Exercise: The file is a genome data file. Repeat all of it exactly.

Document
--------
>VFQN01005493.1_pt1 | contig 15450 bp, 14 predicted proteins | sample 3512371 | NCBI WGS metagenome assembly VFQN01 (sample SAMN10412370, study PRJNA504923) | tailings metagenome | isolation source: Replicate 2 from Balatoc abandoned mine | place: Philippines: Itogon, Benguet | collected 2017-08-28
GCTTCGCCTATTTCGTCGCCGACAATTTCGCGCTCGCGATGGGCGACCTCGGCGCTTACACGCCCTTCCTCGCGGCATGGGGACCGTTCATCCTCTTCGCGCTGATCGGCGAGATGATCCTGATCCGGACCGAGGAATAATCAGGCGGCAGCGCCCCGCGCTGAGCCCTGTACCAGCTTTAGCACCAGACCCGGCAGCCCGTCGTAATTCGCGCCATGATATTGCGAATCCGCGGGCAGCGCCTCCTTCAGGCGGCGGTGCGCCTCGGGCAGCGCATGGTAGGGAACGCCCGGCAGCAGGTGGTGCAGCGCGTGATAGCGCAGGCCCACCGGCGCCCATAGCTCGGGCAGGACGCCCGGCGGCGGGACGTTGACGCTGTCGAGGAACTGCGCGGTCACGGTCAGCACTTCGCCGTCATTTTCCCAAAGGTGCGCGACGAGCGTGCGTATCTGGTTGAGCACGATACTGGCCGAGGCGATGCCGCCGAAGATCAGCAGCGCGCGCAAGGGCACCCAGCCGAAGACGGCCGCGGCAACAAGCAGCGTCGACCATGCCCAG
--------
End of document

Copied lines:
>VFQN01005493.1_pt1 | contig 15450 bp, 14 predicted proteins | sample 3512371 | NCBI WGS metagenome assembly VFQN01 (sample SAMN10412370, study PRJNA504923) | tailings metagenome | isolation source: Replicate 2 from Balatoc abandoned mine | place: Philippines: Itogon, Benguet | collected 2017-08-28
GCTTCGCCTATTTCGTCGCCGACAATTTCGCGCTCGCGATGGGCGACCTCGGCGCTTACACGCCCTTCCTCGCGGCATGGGGACCGTTCATCCTCTTCGCGCTGATCGGCGAGATGATCCTGATCCGGACCGAGGAATAATCAGGCGGCAGCGCCCCGCGCTGAGCCCTGTACCAGCTTTAGCACCAGACCCGGCAGCCCGTCGTAATTCGCGCCATGATATTGCGAATCCGCGGGCAGCGCCTCCTTCAGGCGGCGGTGCGCCTCGGGCAGCGCATGGTAGGGAACGCCCGGCAGCAGGTGGTGCAGCGCGTGATAGCGCAGGCCCACCGGCGCCCATAGCTCGGGCAGGACGCCCGGCGGCGGGACGTTGACGCTGTCGAGGAACTGCGCGGTCACGGTCAGCACTTCGCCGTCATTTTCCCAAAGGTGCGCGACGAGCGTGCGTATCTGGTTGAGCACGATACTGGCCGAGGCGATGCCGCCGAAGATCAGCAGCGCGCGCAAGGGCACCCAGCCGAAGACGGCCGCGGCAACAAGCAGCGTCGACCATGCCCAG